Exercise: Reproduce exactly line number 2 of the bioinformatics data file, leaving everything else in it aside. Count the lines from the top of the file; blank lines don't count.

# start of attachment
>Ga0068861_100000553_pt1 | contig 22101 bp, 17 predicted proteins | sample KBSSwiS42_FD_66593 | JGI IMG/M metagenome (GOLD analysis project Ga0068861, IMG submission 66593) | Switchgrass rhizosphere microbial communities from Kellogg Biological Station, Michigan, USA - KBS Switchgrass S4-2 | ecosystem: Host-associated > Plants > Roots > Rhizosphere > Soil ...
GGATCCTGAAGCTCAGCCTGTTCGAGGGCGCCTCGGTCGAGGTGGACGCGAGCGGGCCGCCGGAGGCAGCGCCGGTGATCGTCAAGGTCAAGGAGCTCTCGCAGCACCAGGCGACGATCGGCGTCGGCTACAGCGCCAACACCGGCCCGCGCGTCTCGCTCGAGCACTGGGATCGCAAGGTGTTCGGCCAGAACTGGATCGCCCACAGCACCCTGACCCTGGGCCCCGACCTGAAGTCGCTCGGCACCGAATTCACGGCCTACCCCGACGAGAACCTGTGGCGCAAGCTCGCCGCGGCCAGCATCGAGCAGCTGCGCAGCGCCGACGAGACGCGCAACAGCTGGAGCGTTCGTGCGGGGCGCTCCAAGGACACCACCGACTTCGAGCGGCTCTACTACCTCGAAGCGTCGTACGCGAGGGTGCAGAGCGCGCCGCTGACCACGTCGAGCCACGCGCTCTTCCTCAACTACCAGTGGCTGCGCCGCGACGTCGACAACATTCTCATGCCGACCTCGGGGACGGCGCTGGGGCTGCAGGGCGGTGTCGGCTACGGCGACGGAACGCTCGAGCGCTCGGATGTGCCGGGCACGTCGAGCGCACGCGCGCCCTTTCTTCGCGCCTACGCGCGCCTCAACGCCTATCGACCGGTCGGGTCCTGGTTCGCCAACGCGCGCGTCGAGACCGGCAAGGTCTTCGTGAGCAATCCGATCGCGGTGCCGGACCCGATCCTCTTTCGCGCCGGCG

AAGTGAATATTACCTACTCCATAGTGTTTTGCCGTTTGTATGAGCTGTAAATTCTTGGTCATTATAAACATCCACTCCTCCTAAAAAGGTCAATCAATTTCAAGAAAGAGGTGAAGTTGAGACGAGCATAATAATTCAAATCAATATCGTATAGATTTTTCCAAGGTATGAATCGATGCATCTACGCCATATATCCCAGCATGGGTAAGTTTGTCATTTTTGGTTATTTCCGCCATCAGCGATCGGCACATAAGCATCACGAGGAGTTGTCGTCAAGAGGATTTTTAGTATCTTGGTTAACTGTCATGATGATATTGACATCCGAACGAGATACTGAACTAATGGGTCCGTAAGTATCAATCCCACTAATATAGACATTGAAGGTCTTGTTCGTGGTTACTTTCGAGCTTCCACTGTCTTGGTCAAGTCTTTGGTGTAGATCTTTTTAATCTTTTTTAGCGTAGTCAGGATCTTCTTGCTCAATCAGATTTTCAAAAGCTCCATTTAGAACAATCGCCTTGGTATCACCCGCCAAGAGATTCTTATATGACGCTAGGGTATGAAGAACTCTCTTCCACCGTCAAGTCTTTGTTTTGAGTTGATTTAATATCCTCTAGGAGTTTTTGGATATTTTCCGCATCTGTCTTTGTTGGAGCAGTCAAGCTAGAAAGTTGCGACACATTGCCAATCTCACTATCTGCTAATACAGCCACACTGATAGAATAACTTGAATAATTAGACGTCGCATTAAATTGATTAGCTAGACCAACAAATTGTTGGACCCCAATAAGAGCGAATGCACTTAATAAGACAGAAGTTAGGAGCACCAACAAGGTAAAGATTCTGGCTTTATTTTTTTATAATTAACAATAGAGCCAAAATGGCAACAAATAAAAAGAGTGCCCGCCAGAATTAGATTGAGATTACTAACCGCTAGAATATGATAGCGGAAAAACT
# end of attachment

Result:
GGATCCTGAAGCTCAGCCTGTTCGAGGGCGCCTCGGTCGAGGTGGACGCGAGCGGGCCGCCGGAGGCAGCGCCGGTGATCGTCAAGGTCAAGGAGCTCTCGCAGCACCAGGCGACGATCGGCGTCGGCTACAGCGCCAACACCGGCCCGCGCGTCTCGCTCGAGCACTGGGATCGCAAGGTGTTCGGCCAGAACTGGATCGCCCACAGCACCCTGACCCTGGGCCCCGACCTGAAGTCGCTCGGCACCGAATTCACGGCCTACCCCGACGAGAACCTGTGGCGCAAGCTCGCCGCGGCCAGCATCGAGCAGCTGCGCAGCGCCGACGAGACGCGCAACAGCTGGAGCGTTCGTGCGGGGCGCTCCAAGGACACCACCGACTTCGAGCGGCTCTACTACCTCGAAGCGTCGTACGCGAGGGTGCAGAGCGCGCCGCTGACCACGTCGAGCCACGCGCTCTTCCTCAACTACCAGTGGCTGCGCCGCGACGTCGACAACATTCTCATGCCGACCTCGGGGACGGCGCTGGGGCTGCAGGGCGGTGTCGGCTACGGCGACGGAACGCTCGAGCGCTCGGATGTGCCGGGCACGTCGAGCGCACGCGCGCCCTTTCTTCGCGCCTACGCGCGCCTCAACGCCTATCGACCGGTCGGGTCCTGGTTCGCCAACGCGCGCGTCGAGACCGGCAAGGTCTTCGTGAGCAATCCGATCGCGGTGCCGGACCCGATCCTCTTTCGCGCCGGCG